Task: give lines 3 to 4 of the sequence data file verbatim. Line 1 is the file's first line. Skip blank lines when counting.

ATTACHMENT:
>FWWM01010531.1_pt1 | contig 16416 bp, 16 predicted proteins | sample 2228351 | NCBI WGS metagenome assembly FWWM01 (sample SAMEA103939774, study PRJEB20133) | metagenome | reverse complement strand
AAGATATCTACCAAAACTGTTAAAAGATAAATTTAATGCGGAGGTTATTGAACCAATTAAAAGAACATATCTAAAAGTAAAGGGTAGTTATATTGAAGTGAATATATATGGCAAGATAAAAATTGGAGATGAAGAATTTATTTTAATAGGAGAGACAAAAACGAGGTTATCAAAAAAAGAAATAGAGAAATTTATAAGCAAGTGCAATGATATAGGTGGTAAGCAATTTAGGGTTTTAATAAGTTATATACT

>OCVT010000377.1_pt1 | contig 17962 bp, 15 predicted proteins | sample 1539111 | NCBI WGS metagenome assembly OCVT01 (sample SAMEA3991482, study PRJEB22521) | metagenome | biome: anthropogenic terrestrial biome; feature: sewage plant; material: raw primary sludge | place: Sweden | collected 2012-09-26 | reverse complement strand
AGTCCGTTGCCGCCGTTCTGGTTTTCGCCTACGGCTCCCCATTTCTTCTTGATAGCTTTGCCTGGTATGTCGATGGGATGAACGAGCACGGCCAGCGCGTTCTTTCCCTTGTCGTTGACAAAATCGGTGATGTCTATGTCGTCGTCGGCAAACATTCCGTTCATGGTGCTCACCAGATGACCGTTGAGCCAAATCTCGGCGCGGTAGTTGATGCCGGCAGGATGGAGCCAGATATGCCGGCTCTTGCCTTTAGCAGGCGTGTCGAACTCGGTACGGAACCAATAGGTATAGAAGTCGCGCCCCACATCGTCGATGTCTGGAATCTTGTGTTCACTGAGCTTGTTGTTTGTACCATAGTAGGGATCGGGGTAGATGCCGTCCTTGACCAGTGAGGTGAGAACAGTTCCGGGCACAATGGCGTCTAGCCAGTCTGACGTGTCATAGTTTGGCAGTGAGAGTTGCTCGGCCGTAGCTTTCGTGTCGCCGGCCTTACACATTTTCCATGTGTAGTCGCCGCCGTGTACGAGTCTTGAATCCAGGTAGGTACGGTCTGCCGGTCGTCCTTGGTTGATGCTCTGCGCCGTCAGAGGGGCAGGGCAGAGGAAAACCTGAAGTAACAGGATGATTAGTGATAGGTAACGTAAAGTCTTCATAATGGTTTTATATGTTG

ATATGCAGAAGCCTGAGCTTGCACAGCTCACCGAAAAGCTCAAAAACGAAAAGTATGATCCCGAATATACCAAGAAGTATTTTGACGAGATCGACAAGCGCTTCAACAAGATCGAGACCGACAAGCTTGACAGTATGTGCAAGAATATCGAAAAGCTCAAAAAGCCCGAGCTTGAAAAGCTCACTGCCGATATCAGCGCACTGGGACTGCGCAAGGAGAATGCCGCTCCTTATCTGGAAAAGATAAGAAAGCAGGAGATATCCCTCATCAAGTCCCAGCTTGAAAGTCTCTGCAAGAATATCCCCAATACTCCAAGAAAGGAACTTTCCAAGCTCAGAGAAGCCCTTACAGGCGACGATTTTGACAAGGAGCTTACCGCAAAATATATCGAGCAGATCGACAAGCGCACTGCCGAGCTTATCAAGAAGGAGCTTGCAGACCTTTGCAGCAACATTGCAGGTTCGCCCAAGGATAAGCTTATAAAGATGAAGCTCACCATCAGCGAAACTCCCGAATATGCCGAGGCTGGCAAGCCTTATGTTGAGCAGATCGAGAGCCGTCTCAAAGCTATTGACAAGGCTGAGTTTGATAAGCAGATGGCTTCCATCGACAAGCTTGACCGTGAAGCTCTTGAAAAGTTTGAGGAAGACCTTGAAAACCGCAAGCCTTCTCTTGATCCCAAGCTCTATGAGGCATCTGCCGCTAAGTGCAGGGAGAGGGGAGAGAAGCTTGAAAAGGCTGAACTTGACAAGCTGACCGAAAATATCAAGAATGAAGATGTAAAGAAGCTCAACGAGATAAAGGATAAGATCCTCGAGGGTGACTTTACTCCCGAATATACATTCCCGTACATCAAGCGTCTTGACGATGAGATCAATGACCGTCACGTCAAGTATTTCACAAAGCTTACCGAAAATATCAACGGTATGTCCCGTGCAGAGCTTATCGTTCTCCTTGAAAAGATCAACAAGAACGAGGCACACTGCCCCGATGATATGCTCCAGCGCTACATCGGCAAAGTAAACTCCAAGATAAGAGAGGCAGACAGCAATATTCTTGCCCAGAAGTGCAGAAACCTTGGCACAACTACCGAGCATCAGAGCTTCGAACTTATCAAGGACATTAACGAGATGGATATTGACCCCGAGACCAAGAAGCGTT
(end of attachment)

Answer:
>OCVT010000377.1_pt1 | contig 17962 bp, 15 predicted proteins | sample 1539111 | NCBI WGS metagenome assembly OCVT01 (sample SAMEA3991482, study PRJEB22521) | metagenome | biome: anthropogenic terrestrial biome; feature: sewage plant; material: raw primary sludge | place: Sweden | collected 2012-09-26 | reverse complement strand
AGTCCGTTGCCGCCGTTCTGGTTTTCGCCTACGGCTCCCCATTTCTTCTTGATAGCTTTGCCTGGTATGTCGATGGGATGAACGAGCACGGCCAGCGCGTTCTTTCCCTTGTCGTTGACAAAATCGGTGATGTCTATGTCGTCGTCGGCAAACATTCCGTTCATGGTGCTCACCAGATGACCGTTGAGCCAAATCTCGGCGCGGTAGTTGATGCCGGCAGGATGGAGCCAGATATGCCGGCTCTTGCCTTTAGCAGGCGTGTCGAACTCGGTACGGAACCAATAGGTATAGAAGTCGCGCCCCACATCGTCGATGTCTGGAATCTTGTGTTCACTGAGCTTGTTGTTTGTACCATAGTAGGGATCGGGGTAGATGCCGTCCTTGACCAGTGAGGTGAGAACAGTTCCGGGCACAATGGCGTCTAGCCAGTCTGACGTGTCATAGTTTGGCAGTGAGAGTTGCTCGGCCGTAGCTTTCGTGTCGCCGGCCTTACACATTTTCCATGTGTAGTCGCCGCCGTGTACGAGTCTTGAATCCAGGTAGGTACGGTCTGCCGGTCGTCCTTGGTTGATGCTCTGCGCCGTCAGAGGGGCAGGGCAGAGGAAAACCTGAAGTAACAGGATGATTAGTGATAGGTAACGTAAAGTCTTCATAATGGTTTTATATGTTG